Image Semantic Segmentation Using Fully Convolutional Neural Network

June 1, 2016


    In this post, I will try to give a quick theoretical background to Fully Convolutional neural Network (FCN) and give a little hands on understanding FCN. Basic knowledge of neural network and convolutional network is assumed.

    Fully Connected Neural Network

    Figure 1: Simple Neural Network

    Figure 1.1 shows a simple neural network with input layer, output layer and one hidden layer.

    • A neural network is composed of layers, each layer consists of number of neurons. Each layer is connected to next layer through some connections which are defined using weights \(W^i\). A neuron is a computational unit, which takes the input \(X\) and outputs \(Y = f(W*X)\), where \(f()\) is a non-linear function like sigmoid, ReLU. Neurons are also called as activation units.

    • Every neuron in a layer is connected to every other neurons in the next layer. These type of networks are called Fully connected neural networks.

    • In fully connected neural network, whatever may be the original input structure, it is converted to 1-D matrix / vector before it is fed to the input layer. Outputs will also be 1-D vector. This is illustrated in Figure 1.1.

    • We learn the weights \(W^i\), by backpropogating the errors through intermediate layers in conjunction with optimization methods such as Gradient Descent and Stochastic Gradient Descent algorithm.

    Convolutional Neural Network (CNN)

    Figure 1.2: Convolutional Neural Network

    Figure 1.2 shows the convolutional neural network architecture

    • Unlike regular neural networks, the layers in CNN have neurons arranged in 3 dimensions: width, height and depth. Here depth refers to the third dimension of the input. For example, in case of color image third dimension is the number of channels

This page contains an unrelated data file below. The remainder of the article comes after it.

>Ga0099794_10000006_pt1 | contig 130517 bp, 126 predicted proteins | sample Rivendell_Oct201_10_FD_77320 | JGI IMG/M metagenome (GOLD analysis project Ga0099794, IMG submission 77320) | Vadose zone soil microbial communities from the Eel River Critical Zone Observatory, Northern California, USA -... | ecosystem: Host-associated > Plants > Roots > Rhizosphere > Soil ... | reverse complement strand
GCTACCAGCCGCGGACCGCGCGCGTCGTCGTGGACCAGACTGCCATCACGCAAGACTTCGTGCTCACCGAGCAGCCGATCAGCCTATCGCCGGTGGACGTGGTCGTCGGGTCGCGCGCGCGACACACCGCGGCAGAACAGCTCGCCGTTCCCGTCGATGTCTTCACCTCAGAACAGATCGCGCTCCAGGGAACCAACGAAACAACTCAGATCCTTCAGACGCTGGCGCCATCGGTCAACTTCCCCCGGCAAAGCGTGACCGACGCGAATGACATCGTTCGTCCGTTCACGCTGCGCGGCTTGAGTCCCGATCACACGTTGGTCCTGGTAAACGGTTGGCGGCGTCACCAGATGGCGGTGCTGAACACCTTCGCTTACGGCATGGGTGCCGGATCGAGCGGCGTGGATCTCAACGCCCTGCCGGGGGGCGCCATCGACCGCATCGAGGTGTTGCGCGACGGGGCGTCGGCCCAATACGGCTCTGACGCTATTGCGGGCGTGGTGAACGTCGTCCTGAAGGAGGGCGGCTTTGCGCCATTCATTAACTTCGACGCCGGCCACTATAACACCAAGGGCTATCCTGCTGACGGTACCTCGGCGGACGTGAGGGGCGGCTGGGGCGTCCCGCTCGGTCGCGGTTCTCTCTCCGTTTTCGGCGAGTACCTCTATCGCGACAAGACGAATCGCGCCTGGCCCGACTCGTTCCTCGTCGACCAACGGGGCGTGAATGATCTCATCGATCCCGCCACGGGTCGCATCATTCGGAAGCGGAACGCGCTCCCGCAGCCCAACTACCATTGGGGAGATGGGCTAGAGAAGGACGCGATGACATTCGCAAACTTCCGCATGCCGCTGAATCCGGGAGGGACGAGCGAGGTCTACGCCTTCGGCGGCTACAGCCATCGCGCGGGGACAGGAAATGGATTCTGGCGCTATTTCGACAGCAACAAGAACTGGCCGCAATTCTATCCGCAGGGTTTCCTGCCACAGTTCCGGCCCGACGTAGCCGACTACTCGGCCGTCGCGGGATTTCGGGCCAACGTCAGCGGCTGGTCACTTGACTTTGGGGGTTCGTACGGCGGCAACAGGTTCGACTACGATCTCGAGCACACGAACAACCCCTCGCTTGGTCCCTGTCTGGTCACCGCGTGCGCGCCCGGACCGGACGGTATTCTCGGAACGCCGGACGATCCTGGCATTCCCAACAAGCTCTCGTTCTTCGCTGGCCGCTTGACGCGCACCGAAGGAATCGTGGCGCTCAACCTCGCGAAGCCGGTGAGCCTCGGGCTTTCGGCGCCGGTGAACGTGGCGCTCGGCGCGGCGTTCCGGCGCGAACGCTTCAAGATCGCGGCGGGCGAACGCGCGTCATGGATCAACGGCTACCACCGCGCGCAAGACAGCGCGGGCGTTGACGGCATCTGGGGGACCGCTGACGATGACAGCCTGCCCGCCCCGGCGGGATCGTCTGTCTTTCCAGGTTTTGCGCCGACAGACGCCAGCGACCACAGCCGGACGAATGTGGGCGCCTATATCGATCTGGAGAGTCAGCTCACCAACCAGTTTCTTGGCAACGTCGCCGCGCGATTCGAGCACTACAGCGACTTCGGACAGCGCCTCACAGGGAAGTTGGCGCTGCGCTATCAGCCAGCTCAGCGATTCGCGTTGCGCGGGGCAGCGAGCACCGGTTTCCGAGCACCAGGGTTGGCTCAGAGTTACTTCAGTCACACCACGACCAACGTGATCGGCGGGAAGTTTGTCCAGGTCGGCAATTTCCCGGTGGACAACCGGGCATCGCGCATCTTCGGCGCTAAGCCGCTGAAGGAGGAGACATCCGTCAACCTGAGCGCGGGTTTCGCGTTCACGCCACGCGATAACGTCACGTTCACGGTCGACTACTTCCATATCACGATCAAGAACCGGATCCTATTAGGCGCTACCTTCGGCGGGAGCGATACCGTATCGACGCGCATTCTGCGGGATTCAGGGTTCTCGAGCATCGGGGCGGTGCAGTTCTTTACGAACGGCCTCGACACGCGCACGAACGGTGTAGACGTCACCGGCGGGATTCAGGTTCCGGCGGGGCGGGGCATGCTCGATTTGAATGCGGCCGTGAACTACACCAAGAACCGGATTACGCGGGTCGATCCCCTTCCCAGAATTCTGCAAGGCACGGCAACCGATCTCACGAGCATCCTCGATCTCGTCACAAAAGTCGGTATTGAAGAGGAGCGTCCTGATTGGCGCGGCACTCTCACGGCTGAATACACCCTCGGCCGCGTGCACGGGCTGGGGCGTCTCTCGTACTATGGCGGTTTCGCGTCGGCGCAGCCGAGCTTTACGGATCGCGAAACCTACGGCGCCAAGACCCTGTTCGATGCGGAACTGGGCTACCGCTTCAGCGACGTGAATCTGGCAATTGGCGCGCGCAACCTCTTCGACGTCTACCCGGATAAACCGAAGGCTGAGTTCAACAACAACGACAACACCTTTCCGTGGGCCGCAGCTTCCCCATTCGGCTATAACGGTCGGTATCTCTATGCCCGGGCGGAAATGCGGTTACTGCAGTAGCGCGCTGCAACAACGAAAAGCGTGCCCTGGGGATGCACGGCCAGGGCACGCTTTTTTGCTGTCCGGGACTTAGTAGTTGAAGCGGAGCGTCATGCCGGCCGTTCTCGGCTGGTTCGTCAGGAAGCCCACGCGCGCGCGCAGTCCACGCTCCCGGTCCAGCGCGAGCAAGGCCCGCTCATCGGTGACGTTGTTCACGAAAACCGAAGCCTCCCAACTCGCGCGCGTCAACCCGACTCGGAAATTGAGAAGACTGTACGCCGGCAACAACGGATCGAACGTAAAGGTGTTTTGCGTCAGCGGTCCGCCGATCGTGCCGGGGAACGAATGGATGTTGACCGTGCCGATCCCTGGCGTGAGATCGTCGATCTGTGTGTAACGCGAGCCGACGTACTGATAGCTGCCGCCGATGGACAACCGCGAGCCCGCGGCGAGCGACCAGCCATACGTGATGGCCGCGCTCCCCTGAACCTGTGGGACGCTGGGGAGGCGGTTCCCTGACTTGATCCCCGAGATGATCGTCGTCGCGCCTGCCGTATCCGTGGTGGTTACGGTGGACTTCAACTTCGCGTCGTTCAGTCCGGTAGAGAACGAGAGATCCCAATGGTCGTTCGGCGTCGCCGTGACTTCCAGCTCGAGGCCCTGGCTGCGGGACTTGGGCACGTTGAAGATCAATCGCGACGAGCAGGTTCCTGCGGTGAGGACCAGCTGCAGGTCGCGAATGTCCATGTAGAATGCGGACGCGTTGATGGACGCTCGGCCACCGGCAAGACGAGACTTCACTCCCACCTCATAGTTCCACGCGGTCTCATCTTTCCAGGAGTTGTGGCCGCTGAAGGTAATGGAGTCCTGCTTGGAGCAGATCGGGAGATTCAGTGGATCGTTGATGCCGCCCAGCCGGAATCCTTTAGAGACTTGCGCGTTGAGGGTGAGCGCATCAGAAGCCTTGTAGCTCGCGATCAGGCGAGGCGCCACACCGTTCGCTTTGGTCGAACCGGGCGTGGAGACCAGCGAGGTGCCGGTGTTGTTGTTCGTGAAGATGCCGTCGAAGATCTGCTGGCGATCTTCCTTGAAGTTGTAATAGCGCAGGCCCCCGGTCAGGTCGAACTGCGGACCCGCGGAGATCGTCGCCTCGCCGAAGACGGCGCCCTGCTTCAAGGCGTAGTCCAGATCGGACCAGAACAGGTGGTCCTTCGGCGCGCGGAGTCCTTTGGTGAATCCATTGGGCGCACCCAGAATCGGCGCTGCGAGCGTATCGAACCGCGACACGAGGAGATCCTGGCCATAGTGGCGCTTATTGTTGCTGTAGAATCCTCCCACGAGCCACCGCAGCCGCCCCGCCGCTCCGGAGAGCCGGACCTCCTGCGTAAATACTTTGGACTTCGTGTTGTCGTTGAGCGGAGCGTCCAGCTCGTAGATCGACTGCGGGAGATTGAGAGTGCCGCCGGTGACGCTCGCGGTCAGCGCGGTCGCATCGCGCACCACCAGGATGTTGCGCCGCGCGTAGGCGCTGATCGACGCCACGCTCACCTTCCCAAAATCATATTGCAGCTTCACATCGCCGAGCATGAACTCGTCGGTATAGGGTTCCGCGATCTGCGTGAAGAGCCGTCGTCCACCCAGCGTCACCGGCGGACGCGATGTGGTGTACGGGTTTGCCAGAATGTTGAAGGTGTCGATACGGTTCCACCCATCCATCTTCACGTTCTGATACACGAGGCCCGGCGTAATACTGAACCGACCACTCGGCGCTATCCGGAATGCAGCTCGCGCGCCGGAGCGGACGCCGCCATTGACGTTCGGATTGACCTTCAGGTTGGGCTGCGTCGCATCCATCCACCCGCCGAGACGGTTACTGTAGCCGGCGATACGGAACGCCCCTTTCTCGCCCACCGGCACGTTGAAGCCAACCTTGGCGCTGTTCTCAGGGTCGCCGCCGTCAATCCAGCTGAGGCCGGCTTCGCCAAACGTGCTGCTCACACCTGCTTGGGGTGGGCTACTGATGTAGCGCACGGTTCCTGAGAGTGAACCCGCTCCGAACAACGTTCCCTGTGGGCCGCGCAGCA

• CNN has three types of layers namely Convolution, Pooling and Fully Connected (FC) layers

    • Every layer of a CNN transforms the 3-D input volume to a 3-D output volume of neuron activations. This is done using operation called as Convolution and Pooling.

    • Convolution: It is a linear transformation which respects the ordering of the input data
      • Convolution operation is sparse in CNN, i.e., only a few input units contribute to a given output unit
      • It reuses the parameters i.e., same weights are applied to multiple locations
      • Convolution operation preserves the structure of the input data (eg. Image, Sound clips) unlike fully connected neural network where any form of input is always converted to 1-D vector and all the intermediate layers are 1-D vectors.
      • Preserving the input structure helps us to visualize the intermediate layer outputs in CNN and enable us to make useful interpretations and observations in different layers of the network.
    • Pooling: Pooling operation provide invariance to small translations of the input. Different kinds of pooling functions are known namely max-pooling and average pooling.

    Both Convolution and Pooling operations are illustrated in Figure 1.2

    • In a typical CNN, final layer will always be a FC layer as shown in Figure 1.3, Neurons in a fully connected layer have full connections to all activations in the previous layer, as seen in regular Neural Networks.

    Figure 1.3: Fully connected layers in CNN

    Fully Convolutional Neural Network (FCN)

    Fully Convolutional Neural Network is nothing but CNN, except that final FC layer(s) in CNN are converted to convolution layers, as simple as that. Figure 1.3 illustrates this.

    Figure 1.3: Conversion from CNN to FCN

    • Transforming FC layers into convolution layers in CNN produces an efficient network for end-to-end dense learning as in case of Image Segmentation

    Let us get a quick hands on how to convert a CNN to FCN using Caffe tool. Caffe is a Deep learning framework by the BVLC

    Hands on - Transforming CNN to FCN

    • Let’s take the standard Caffe Reference ImageNet model CaffeNet and transform it into a fully convolutional net for efficient, dense inference. The code is extracted from the cafee net surgery example Please refer to this post for step by step explanation